Foreword Reviews

Live Through This

Surviving the Intersections of Sexuality, God, and Race

Clay Cane can’t forget the first time he was called a “faggot.” Aged seven, he’d dressed up in his mother’s clothes and makeup; her boyfriend called him gay. Cane’s mother kicked the boyfriend out for good, and “that one moment of affirmation armored me for life,” Cane recalls. In Live through This, a hard-hitting collection of autobiographical essays, he spotlights moments that cemented his identity as a gay black man and explains how he defines himself in relation to pop culture and the black church.

Thematic rather than chronological, these pieces keep circling back to turning points in the author’s life, like the poverty and bullying he experienced in Washington with his mother, or finding his tribe of fellow LGBTQ+ teenagers when he joined his father in Philadelphia.

Dialogue and vocabulary are raw yet believable. One essay tells how Cane learned to debate from trans sex workers in Philly; in another he vividly recounts how a drug dealer boyfriend forced him to fellate a white client in a club. “I had to live through this to make it out on the other side,” he remembers thinking.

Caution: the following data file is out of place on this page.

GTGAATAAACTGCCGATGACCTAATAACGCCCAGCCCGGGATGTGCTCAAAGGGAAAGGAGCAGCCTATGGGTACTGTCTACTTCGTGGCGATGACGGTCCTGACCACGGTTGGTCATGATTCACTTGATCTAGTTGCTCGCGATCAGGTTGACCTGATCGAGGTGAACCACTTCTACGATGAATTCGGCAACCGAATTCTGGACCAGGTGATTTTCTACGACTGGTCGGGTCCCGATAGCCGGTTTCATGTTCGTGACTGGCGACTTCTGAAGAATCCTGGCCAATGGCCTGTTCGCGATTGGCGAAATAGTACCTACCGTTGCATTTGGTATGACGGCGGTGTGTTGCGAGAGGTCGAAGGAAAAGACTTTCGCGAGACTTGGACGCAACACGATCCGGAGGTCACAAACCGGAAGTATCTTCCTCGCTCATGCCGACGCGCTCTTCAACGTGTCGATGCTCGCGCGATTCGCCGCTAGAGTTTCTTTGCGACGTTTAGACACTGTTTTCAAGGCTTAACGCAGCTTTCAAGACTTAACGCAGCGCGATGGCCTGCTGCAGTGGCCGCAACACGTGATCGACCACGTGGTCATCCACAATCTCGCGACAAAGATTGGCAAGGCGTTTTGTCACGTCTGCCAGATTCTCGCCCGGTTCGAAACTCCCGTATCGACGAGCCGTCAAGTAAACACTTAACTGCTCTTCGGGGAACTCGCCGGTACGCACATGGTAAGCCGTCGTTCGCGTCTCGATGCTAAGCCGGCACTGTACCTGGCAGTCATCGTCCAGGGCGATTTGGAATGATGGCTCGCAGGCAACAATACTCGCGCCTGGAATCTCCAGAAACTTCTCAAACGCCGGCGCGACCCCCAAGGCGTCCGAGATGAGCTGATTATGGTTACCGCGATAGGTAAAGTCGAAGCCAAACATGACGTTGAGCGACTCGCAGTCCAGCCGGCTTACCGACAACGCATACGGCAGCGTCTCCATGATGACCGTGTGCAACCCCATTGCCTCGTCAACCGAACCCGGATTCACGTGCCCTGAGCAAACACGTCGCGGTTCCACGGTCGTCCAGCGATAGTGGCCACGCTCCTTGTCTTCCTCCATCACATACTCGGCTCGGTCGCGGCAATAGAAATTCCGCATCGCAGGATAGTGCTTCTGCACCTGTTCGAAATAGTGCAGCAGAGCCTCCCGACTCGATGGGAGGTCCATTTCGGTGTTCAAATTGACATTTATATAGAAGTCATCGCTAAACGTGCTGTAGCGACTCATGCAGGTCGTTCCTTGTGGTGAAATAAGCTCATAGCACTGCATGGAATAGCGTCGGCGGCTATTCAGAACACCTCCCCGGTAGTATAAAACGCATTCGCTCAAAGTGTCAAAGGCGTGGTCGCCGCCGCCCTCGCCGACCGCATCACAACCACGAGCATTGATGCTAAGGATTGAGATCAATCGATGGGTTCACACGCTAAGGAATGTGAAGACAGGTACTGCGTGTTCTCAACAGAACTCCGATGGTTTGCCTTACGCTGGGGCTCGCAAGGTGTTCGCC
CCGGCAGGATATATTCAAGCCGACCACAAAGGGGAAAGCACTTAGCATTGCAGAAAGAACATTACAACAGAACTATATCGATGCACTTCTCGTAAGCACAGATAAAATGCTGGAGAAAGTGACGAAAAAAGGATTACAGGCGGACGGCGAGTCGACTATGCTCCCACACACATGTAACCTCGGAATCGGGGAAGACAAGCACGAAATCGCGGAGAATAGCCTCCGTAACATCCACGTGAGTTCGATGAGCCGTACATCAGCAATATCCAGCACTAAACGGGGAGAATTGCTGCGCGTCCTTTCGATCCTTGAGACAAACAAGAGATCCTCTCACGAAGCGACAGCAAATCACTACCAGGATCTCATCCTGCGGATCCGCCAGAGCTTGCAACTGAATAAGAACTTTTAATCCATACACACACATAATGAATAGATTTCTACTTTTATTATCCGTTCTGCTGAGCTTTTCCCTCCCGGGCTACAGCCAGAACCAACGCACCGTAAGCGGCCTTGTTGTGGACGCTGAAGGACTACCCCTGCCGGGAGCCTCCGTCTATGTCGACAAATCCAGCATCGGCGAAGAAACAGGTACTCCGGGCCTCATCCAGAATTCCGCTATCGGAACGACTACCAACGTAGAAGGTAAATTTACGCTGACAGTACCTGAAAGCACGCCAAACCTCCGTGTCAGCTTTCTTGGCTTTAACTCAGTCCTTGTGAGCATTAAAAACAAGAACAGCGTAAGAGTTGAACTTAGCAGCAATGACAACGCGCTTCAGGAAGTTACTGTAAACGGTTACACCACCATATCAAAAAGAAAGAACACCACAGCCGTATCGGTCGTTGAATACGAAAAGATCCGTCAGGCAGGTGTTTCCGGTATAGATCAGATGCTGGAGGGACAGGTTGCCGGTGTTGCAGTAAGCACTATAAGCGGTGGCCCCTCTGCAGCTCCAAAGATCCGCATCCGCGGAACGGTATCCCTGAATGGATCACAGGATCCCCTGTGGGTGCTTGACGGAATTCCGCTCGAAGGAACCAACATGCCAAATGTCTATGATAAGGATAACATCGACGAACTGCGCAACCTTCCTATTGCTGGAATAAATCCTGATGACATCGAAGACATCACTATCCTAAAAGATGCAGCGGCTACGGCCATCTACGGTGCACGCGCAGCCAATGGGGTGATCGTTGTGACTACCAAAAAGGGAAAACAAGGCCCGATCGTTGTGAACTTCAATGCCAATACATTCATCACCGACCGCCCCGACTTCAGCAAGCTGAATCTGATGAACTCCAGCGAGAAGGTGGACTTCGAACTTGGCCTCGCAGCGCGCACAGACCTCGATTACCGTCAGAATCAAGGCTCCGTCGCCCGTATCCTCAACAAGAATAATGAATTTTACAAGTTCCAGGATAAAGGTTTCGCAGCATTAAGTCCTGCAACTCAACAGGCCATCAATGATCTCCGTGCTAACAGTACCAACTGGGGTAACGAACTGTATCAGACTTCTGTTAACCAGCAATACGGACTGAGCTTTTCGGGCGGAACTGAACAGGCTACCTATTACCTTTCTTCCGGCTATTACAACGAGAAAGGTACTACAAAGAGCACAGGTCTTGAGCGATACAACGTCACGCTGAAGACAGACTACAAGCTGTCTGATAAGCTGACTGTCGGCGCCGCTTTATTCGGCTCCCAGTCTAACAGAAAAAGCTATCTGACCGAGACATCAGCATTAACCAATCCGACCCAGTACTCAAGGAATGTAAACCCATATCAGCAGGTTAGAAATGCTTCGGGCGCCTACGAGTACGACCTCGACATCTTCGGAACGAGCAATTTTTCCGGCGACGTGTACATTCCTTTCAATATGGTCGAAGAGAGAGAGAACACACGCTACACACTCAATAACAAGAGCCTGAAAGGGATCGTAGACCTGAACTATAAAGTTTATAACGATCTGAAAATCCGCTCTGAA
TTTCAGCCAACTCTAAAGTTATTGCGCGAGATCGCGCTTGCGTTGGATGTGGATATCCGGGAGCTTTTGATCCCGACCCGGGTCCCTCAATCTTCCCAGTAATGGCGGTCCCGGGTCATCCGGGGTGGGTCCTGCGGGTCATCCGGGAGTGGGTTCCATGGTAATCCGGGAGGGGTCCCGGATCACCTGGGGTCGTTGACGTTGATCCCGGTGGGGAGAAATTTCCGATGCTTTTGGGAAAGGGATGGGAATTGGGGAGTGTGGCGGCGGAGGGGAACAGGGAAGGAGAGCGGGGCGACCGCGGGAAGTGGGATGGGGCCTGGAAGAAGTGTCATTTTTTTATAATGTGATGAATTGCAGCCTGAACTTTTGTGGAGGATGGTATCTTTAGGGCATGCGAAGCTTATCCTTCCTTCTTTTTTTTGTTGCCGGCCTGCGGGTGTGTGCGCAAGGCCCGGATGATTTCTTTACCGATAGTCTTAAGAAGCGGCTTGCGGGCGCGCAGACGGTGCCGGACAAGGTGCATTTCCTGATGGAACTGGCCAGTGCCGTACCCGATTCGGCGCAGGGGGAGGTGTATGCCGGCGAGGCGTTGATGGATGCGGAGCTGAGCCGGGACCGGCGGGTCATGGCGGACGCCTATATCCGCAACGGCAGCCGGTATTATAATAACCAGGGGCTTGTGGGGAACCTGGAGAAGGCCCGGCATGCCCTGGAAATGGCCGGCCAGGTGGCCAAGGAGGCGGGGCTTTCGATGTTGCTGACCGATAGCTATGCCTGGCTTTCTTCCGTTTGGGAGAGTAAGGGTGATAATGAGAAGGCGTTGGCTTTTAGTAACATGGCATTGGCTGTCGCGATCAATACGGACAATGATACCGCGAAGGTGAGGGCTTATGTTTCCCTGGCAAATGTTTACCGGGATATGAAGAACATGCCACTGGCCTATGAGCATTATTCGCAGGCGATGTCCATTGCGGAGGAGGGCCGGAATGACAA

Explicit scenes are only one source of controversy here. In his 2015 BET documentary, Holler If You Hear Me, the author accused closeted “church queens” like gospel singer Donnie McClurkin and the late Bishop Eddie Long of being complicit with homophobia. Cane also rejects “mixed” and “biracial” labels, preferring to think of himself as simply black, although his mother is white. His basic criterion is “‘Do you or do you not have white privilege?’ If you don’t, then you are a black person in America.”

The title’s language of endurance in the face of persecution resonates widely: striving not to repeat family patterns of violence and misogyny, living with the fear of contracting HIV, and resisting the subtle homophobia kept alive by hip-hop music and celebrity culture. Whether competing at a drag queen ball or interviewing gay icons like Mary J. Blige in his role as a journalist, Cane’s gaze is unflinching. “This is my manhood. My story,” he declares.

Reviewed by Rebecca Foster

Disclosure: This article is not an endorsement, but a review. The author of this book provided free copies of the book to have their book reviewed by a professional reviewer. No fee was paid by the author for this review. Foreword Reviews only recommends books that we love. Foreword Magazine, Inc. is disclosing this in accordance with the Federal Trade Commission’s 16 CFR, Part 255.

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